Oct. 20, 2008, Austin American-Statesman
She’s bubbly and beaming, high-volume, with a flip of dark hair and a face like a lollipop. She irks as she endears, bemuses as she bewitches. She’s a bundle of energetic contradictions, bursting here, retracting there. Her expressions blink and change like a neon sign. Her eyes are popping globes. And she just sold you a bunch of car insurance.
Flo is her name. She’s the spokeswoman for Progressive Auto Insurance, lighting up televisions in a series of commercials in which her perky cashier pitches the money-saving merits of Progressive to customers. She works in a sterile, all-white big-box store, and her florid makeup stands out like paint spilled in snow.
First she caught our eye; now she’s snatched our heart. Viewers are smitten. They’re crushin’. They want to know: Who’s that girl?
From a recent blog at HoustonPress.com, with the headline “The Cult of the Progressive Car Insurance Chick”:
“Am I the only one completely and totally enamored of the woman in the television ads for Progressive car insurance? You know, the ones starring that babelicious brunette named Flo with her ‘tricked-out name tag’ and her ’60s style eye makeup and her kissable red, red lips?”
No, sir, you are not. There’s more where that mash-note came from, out there in the blogosphere’s infinite confessional space: “She’s hot.” “She’s weird but, God, she’s fine!”
Others have naughtier ideas that they’re perfectly comfortable sharing with the world, even if we can’t do so here.
“It’s so weird,” says Stephanie Courtney, the actress who plays Flo.
We spoke to Courtney because we had to. We had to know if she was real or just a cartoon character. If she was at all like the effervescent Flo. If she really wore that much make-up and, hey, who does your hair?
Courtney, 38, has been playing Flo for about a year, and was recently signed to do 12 more Progressive ads. Which makes her the face and voice of Progressive, a peer of the Geico gecko (do they ever hang out, compare rates?) and the Verizon guy. She follows in a heady tradition of corporate mascots, from Palmolive’s Madge to Tony the Tiger.
It’s been quite a ride for Courtney, a senior member of famed Los Angeles improv troupe the Groundlings. (Courtney and the group performed in September during the Out of Bounds Improv Sketch Comedy Festival in Austin.)
It began with a simple audition for a commercial last fall. She showed up in a polo shirt and ponytail. She did some improvisation.
“They wanted someone with a lot of personality,” Courtney says by phone from her Los Angeles home.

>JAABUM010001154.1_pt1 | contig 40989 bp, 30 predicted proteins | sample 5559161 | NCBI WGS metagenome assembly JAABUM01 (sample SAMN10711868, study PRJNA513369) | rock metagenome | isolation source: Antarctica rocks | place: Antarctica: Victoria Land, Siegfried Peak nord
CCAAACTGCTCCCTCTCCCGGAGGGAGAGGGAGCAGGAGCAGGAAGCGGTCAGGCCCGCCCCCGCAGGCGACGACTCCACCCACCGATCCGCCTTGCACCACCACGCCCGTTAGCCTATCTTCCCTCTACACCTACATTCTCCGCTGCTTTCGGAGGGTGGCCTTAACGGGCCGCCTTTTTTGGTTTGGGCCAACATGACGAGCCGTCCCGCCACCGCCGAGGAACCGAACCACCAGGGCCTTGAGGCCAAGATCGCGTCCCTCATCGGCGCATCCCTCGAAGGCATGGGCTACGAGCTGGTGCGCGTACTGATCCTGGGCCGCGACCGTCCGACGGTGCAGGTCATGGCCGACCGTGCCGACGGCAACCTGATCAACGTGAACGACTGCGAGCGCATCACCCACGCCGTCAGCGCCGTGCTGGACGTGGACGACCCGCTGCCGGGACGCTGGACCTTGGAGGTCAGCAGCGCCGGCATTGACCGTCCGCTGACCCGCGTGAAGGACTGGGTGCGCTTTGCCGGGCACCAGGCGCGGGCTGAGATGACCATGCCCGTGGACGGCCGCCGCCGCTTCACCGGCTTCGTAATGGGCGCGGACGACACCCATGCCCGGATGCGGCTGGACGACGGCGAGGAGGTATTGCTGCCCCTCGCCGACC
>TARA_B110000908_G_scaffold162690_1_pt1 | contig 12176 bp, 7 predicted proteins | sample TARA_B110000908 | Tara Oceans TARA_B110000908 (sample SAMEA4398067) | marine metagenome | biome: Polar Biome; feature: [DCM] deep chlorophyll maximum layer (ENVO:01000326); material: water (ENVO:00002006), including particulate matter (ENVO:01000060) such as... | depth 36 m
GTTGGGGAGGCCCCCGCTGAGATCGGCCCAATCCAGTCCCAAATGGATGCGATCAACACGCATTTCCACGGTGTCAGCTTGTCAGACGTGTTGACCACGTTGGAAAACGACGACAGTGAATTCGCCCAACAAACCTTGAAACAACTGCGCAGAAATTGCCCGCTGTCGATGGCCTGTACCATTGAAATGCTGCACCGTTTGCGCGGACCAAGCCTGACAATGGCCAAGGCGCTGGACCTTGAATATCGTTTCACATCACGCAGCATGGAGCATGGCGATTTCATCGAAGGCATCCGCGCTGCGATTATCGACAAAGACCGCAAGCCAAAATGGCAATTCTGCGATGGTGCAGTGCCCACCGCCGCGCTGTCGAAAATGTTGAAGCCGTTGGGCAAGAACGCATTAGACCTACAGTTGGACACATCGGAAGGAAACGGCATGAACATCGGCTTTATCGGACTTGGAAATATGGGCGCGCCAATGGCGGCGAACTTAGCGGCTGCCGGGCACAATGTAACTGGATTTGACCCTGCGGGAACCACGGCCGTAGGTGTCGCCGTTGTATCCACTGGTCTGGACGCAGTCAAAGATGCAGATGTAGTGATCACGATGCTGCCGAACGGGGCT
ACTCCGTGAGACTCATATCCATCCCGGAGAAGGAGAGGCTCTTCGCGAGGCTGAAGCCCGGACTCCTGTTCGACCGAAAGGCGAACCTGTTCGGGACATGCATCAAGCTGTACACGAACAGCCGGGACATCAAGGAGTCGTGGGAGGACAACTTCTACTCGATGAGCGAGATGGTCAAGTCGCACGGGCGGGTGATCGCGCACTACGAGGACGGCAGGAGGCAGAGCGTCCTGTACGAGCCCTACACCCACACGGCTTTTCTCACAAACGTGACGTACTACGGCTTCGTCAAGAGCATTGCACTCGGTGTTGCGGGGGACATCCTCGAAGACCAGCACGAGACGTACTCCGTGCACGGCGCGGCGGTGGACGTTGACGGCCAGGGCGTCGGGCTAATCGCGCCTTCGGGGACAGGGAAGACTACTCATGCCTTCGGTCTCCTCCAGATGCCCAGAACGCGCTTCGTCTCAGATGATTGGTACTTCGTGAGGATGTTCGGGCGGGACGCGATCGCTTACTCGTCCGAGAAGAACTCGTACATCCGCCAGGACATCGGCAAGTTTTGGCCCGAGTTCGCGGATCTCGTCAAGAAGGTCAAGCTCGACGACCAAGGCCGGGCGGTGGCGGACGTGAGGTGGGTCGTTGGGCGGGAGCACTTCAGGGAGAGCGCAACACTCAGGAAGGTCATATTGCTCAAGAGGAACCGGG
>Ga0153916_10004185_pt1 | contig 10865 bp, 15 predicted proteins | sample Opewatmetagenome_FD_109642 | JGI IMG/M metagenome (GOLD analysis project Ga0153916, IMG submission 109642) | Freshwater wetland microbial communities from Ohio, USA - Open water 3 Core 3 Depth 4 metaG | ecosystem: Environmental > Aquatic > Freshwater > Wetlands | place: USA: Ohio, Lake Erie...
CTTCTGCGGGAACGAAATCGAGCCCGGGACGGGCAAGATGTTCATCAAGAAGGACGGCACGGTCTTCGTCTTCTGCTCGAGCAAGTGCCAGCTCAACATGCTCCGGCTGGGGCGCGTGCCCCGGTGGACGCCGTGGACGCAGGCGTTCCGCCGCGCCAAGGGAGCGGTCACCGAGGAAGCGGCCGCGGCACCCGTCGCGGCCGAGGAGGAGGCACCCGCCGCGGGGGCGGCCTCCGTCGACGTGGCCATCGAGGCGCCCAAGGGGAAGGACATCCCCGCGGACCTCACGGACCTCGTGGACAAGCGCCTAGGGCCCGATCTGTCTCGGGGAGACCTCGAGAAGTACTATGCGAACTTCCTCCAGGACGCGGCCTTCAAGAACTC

They liked her and signed her.
Then, the look. That look.
They cut her hair, gave her bangs. They subjected her to two hours of hair and make-up.
“They tease my hair, spray it and stick the headband in it,” Courtney explains.
“And the makeup is like painting a portrait on my face,” she says, laughing. “It’s insane. It totally changes things on my face. It’s like having a mask on.”
One of Flo’s best-known lines is: “Wow! I say it louder.” (You had to be there.)
Courtney has popped up in the movies “The Heartbreak Kid” and “Blades of Glory,” and was one of four leads in the smart adult comedy “Melvin Goes to Dinner,” which won the audience award at South by Southwest in 2003. She also has a recurring role as a gossipy switchboard operator on the hit show “Mad Men.” And you can see her doing yoga in a new Glade commercial.
The job pays well, Courtney hints. She doesn’t have to worry anymore about pesky things such as rent.
How much is Courtney like flamboyant Flo?
“It’s me at my silliest,” she says. “You start off with a script, but at the end they usually let me put a little zinger in there. We put a little mustard on it. That’s when it gets fun.
“Flo could be one of my improv characters, always on and sort of cracked in a weird way.”
But who is Flo? What is she? People wonder …
Like this blogger: “Is it her fabulous comic timing, her over-the-top facial expressions, her cute-as-a-button retro flip? Or is it the slight hint of a bad girl that lies just under the surface? The promise of a tattoo under that checkout girl uniform? The possibility of a motorcycle parked out back?”
Her character has been compared to a vintage Vargas pin-up girl, ’50s burlesque dancer Betty Page and, adds Courtney, a “fetish chick.”
“I don’t know what it is,” she says. “The way I play her, she’s pretty much the most asexual thing on TV right now. I think the Geico lizard puts out more sexual vibes than Flo does. But I do think the cavemen are totally crushable.”
Though Courtney is engaged to a sixth-grade teacher, Flo appears alluringly single. So pine away, in the same brunette-crush way you did with Mary Ann on “Gilligan’s Island” and Velma on “Scooby-Doo.”
Because things couldn’t get much stranger than they already are for Courtney. Top this: People are dressing up as Flo for Halloween.
“That makes me so happy. But I do have to warn them that it takes two hours in hair and make-up,” she says. “I wish them luck.”